Category Archives: Canada

CRA Releases Details on Work from Home Expense Deductions and Certain Employer-Provided Benefits


CRA Announces New Simplified Process for Claiming Work From Home Expenses and Formalizes the Tax Treatment of Certain Employer Provided Employee Benefits During the COVID-19 Pandemic

By: Kevin Yip, Devon LaBuik, and Kathryn Walker

On December 15, the Canada Revenue Agency (the “CRA”) released additional details regarding the availability of employee deductions for work from home expenses and the taxation of certain employer provided employee benefits during the COVID-19 pandemic.

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Be ready for CEWS audits

In response to the financial hardship caused by the COVID-19 pandemic, the Government of Canada introduced the Canada Emergency Wage Subsidy (“CEWS“) in April 2020, one of the largest tax programs in the country’s history, to help companies retain or recall their employees.

In the summer of 2020, the Canada Revenue Agency (“CRA”) announced that significant resources would be devoted to audit employers that have claimed the CEWS, leaving no doubt that the CRA was getting serious about enforcement. In September 2020, the CRA moved from words to actions as the first of these audits have already started, as may be seen from a copy of such CRA CEWS audit letter here.

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Demande d’annulation de pénalités et d’intérêts – La pandémie de la covid-19 répond-elle aux critères établis par la loi ?

Comme nous le savons tous, le Québec est entré dans la pandémie mondiale de la Covid-19 au printemps dernier. Le 13 mars 2020, le gouvernement du Québec décrétait l’urgence sanitaire qui , pendant plusieurs semaines, voire plusieurs mois, a paralysé le Québec et mis à rude épreuve l’économie des entreprises.

Le gouvernement du Québec et le gouvernement du Canada ont mis en place une série de mesures fiscales et financières visant à venir en aide aux travailleurs et aux entreprises : report de paiement de la TPS-TVQ, report de production des déclarations d’impôt ainsi que de multiples autres mesures. Ces mesures permettent essentiellement aux contribuables d’éviter de se faire imposer des intérêts et des pénalités en cas de retard dans le paiement de la TPS et la TVQ ou lors de la production des déclarations d’impôts.

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The Unified Approach: Another COVID-19 Casualty?

The COVID-19 pandemic has revealed the fault lines of the globalized economy and triggered a rise of protectionist trade policies.  The latest chapter in this trend away from a multilateralism is the U.S. withdrawal from OECD negotiations over the tax challenges of the digitalisation of the economy, which in turn has provoked European nations to retreat to unilateral solutions.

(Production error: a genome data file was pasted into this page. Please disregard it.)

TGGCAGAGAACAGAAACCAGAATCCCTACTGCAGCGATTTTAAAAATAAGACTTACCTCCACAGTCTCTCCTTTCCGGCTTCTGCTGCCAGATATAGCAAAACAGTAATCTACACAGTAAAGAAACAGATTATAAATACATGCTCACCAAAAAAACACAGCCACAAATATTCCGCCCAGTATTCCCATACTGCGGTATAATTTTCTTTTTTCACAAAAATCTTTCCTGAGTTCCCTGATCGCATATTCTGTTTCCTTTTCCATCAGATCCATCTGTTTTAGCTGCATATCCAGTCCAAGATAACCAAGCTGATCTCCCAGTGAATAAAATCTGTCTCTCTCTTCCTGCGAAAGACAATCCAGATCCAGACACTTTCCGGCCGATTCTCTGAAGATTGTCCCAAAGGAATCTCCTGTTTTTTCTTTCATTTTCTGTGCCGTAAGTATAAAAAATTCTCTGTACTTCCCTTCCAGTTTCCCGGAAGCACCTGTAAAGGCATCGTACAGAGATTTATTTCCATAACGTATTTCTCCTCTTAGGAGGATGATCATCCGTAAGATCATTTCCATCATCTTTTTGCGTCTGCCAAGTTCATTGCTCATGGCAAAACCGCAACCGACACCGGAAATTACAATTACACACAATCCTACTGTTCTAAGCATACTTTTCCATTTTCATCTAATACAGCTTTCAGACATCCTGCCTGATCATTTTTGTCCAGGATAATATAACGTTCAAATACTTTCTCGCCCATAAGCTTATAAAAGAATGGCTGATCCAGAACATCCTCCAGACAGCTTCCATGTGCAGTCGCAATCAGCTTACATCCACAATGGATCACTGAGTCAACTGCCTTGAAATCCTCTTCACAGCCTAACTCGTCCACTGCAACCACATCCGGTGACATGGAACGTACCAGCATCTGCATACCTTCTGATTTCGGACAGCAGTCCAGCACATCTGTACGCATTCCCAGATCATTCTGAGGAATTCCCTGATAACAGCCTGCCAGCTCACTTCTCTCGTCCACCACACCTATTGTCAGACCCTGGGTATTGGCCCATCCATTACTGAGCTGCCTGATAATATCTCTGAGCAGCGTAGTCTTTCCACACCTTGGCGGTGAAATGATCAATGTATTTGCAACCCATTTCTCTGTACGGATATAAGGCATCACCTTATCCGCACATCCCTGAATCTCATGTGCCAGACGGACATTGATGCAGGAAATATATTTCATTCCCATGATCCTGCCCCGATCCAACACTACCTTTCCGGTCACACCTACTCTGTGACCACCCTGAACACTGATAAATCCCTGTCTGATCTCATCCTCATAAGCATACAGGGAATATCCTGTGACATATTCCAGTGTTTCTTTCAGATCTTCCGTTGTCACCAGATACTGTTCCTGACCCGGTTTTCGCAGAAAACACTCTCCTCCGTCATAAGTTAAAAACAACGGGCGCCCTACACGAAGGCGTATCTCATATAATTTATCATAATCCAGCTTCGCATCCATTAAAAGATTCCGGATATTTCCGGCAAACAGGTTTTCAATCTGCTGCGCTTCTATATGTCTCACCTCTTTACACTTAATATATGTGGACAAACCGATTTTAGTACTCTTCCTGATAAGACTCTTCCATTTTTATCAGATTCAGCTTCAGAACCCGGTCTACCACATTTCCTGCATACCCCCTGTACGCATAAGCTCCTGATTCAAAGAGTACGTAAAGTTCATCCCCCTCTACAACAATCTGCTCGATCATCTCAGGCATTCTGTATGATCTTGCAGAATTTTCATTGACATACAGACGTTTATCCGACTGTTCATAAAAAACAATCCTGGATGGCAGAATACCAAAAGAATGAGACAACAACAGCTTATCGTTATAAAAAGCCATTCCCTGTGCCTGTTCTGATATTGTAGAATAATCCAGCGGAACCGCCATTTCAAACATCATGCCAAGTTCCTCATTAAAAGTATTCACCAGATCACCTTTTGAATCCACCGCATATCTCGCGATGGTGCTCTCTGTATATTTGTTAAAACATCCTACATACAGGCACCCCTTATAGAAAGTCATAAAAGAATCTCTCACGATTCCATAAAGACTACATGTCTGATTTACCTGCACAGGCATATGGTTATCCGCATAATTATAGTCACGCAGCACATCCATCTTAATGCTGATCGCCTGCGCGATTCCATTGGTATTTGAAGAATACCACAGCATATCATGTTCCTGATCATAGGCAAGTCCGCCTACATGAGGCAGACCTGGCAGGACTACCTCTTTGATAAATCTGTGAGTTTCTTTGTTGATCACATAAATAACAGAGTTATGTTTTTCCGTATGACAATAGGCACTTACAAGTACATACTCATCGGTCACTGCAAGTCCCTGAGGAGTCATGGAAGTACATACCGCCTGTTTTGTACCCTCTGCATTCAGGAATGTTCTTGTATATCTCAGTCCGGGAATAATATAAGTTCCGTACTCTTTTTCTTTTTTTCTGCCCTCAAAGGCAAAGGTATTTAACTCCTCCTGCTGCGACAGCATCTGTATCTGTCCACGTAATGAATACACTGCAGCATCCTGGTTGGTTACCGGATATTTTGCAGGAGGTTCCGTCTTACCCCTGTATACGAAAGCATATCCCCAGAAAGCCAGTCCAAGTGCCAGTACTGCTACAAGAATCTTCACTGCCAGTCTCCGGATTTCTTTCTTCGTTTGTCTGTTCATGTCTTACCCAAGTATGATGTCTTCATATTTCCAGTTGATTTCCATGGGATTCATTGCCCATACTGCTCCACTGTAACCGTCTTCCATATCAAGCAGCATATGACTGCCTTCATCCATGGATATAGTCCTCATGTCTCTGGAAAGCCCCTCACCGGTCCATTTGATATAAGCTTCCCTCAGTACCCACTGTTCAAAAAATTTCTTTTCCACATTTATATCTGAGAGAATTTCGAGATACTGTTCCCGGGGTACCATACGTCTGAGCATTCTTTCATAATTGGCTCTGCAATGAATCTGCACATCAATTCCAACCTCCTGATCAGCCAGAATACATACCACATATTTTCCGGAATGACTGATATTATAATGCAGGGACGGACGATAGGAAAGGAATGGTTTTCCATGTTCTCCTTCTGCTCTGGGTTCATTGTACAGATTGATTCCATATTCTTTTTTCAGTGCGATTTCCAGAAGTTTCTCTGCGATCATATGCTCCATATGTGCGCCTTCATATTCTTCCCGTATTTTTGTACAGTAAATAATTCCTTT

The Globalized Economy and COVID-19

In the period between the end of the Second World War and the on-set of the COVID-19 pandemic, the globalization of production created deep economic interdependencies, binding domestic economies to a global supply chain. Consequently, when the COVID-19 pandemic broke, the structure of global trade was such that a disruption in one link of the supply chain created effects all down the line.

In March 2020, the six nations hit hardest by COVID-19 were the U.S., China, Korea, Italy, Japan, and Germany.  At the time, these six nations accounted for 55 percent of world supply and demand, 60 percent of world manufacturing and 50 percent of world manufacturing exports.[1]  China, where the virus first emerged, was largest contributor to global trade, the “workshop of the world,” making up 41 percent of world manufacturing exports and 20 percent of global trade in manufacturing intermediate products.[2] Due to the globalization of production, when the pandemic decreased production in these six nations, and China in particular, the effects reverberated globally.

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A new global taxing right: Report on the “Statement by the OECD/G20 Inclusive Framework on BEPS on the Two-Pillar Approach to Address the Tax Challenges Arising from the Digitalisation of the Economy”

In January 2020, the OECD/G20 Inclusive Framework on BEPS, a group of 137 countries including Canada, endorsed a statement, which affirmed their commitment to build a global solution to the tax challenges created by the digitalisation of the economy.  This work has been underway since 2015 and is slated to be finalized by the end of 2020.

The statement, itself a political expression of on-going commitment, was accompanied by additional documents which, provide an outline of the “architecture” of the currently agreed upon Unified Approach under Pillar One, a programme of work descriptions, details on the multinational enterprises (“MNEs”) that will be impacted by the initiatives under Pillar One, and a progress report on Pillar Two work (collectively the “January 2020 Statement”).  The biggest development presented in this set of documents is the architecture of the Pillar One solution, including a clarified explanation of a new taxing right for market jurisdictions.

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